It was my fury at this that led me to write a policy submission advocating a fundamental change in our approach. And this is where we can see that I was much cleverer at age 26 than I am now.
There was no point in advocating that we make contact with the ANC. The entire submission would have been instantly binned and I would have been transferred to the paperclips department. But in South Africa there was a group which, though massively persecuted and its leaders frequently jailed, was not actually illegal. The United Democratic Front was a coalition of community groups and trades unions which opposed apartheid but was not officially connected to the ANC. I proposed we open contact with the UDF.
To make this palatable to the Tories, I proposed this argument. It was very possible that in a decade or two black Africans would rule South Africa. Our current policy had demonstrably led to a position where we were in danger of being hated by black South Africans because of the mistaken perception (God help me, I knowingly wrote mistaken without believing it) that the British government supported the apartheid regime. Therefore in the future interest of the British investments and British business, we should aim for a closer relationship with the black opposition for the sake of our corporate interests.
That may sound obvious to you, but it was an argument in 1985 that had not been previously heard in the FCO, and which it turned out many colleagues were itching to pitch in and support once I had stuck my neck out. And it emboldened the anti-apartheid element of the Conservative Party to stand up to Thatcher on the issue. But it did not make any change in one particular policy that infuriated me – the Tory insistence that anti-apartheid activists who were sentenced had received a fair trial in a legitimate justice system and were rightly criminals.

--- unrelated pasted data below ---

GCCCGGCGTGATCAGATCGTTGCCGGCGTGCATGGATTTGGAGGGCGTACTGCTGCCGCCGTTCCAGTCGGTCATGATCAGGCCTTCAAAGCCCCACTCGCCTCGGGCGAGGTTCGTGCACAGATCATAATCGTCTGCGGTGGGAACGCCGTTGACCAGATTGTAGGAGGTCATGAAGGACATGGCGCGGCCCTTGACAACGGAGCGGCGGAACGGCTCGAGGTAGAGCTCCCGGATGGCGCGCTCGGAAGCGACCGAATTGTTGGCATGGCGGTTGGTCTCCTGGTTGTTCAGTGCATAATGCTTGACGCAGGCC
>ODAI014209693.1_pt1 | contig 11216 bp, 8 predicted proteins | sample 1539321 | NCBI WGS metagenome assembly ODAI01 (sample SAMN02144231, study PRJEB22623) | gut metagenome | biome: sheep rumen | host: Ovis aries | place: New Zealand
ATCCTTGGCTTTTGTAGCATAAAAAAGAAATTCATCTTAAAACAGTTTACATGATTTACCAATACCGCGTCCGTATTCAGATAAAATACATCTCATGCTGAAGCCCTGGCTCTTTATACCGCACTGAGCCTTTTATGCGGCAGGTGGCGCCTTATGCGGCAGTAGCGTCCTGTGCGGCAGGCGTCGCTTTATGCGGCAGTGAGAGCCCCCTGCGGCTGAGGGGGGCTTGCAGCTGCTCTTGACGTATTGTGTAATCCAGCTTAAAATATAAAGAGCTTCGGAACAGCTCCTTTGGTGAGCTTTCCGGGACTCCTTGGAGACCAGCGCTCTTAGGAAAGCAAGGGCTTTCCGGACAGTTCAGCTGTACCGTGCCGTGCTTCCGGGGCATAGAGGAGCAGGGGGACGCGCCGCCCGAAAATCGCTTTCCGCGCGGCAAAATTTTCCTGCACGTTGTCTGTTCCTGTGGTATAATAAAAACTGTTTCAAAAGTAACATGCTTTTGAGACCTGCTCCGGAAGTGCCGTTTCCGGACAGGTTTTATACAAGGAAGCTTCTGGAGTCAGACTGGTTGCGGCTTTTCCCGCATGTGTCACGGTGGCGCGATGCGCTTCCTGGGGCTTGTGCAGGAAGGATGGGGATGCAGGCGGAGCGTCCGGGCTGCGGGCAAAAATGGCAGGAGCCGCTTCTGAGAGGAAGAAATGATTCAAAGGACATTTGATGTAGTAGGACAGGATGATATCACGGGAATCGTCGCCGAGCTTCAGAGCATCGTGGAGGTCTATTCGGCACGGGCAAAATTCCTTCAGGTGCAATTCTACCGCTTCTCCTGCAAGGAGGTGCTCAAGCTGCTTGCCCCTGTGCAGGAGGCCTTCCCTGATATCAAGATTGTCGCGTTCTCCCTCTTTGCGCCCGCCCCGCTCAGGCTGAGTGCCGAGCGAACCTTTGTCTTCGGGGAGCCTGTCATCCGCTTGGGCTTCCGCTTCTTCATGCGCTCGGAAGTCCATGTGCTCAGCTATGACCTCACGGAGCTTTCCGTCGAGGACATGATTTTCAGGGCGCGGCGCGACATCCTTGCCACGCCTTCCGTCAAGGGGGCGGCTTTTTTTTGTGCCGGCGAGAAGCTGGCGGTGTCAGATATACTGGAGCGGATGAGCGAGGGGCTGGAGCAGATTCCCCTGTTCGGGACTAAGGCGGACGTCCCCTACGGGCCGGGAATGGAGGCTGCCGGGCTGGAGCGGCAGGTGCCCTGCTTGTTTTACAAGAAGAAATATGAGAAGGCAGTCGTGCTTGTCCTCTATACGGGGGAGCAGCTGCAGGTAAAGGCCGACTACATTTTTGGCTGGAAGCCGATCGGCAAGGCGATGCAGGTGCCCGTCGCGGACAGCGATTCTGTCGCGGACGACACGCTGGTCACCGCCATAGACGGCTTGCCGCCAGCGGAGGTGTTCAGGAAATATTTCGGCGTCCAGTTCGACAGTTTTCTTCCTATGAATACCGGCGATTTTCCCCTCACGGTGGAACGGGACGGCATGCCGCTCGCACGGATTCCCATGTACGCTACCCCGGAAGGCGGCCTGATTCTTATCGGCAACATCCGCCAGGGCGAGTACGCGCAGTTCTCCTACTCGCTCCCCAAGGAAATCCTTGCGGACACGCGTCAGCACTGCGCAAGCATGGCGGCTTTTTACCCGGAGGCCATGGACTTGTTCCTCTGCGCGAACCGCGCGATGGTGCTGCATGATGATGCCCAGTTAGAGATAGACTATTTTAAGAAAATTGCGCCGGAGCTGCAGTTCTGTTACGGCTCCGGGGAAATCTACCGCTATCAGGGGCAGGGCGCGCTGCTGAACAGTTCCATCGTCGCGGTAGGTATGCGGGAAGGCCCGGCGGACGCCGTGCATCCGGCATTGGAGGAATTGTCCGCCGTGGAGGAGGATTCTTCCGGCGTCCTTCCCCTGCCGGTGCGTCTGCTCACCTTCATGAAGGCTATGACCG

This policy minute of mine faced Professor Patrick Salmon with a dilemma in writing his official history. As a whistleblower, I am persona non grata in the Foreign and Office, a non-person who has been airbrushed from history as comprehensively as an executed Central Committee member. But at the same time I played a pivotal role at a key moment in the precise subject of the book. Salmon gets round this by the really weird device of publishing extracts of minutes from various people commenting on my minute, without giving the minute on which they were commenting.
Minute from Mr Curran to Mr Humfrey, 22 August 1985
Confidential (FCO 105/1961, JSS 011/16)
Contacts with South African Blacks
1. Mr Murray has lucidly argued the case for tackling a perennial problem, one that was debated at length throughout my time in South Africa. The Embassy must deal with two increasingly divided societies. But the shifting balance of power if nothing else requires us to pay more attention to explaining our case and improving our image with Blacks. Our brief for the Inspectors, to which they paid scant attention, emphasised the importance of this work.
2. Contact with radical, influential Blacks is not easy. In my experience they are highly critical of our policies, suspicious of our motives and too often see us as the willing partners of the US in ‘constructive engagement‘. The depth of our trade and investment interest is known to Blacks. An apparently unsympathetic British Government attitude will, as Mr Murray suggests, serve to strengthen the perception that the private enterprise system supports the apartheid system.
3. Reporting from the Embassy confirms how radical Black opinions are becoming. Recent developments and our perceived reluctance to do anything to bring such pressure to bear on the South African Government make it essential that we make a greater effort to cultivate Black contacts. Our continuing opposition to any sanctions, in defiance of world opinion will make this task increasingly difficult.
4. I agree with Mr Murray that we need to examine ways of improving our credibility with Blacks. We should, for instance, take every opportunity to give tangible evidence in South Africa of our rejection of apartheid. We could have made much of our intervention on the Moloise case and the Embassy should have authority to react quickly and critically to any publicised case involving an abuse of human rights. We cannot afford to be over-sensitive to the attitudes of the South African Government.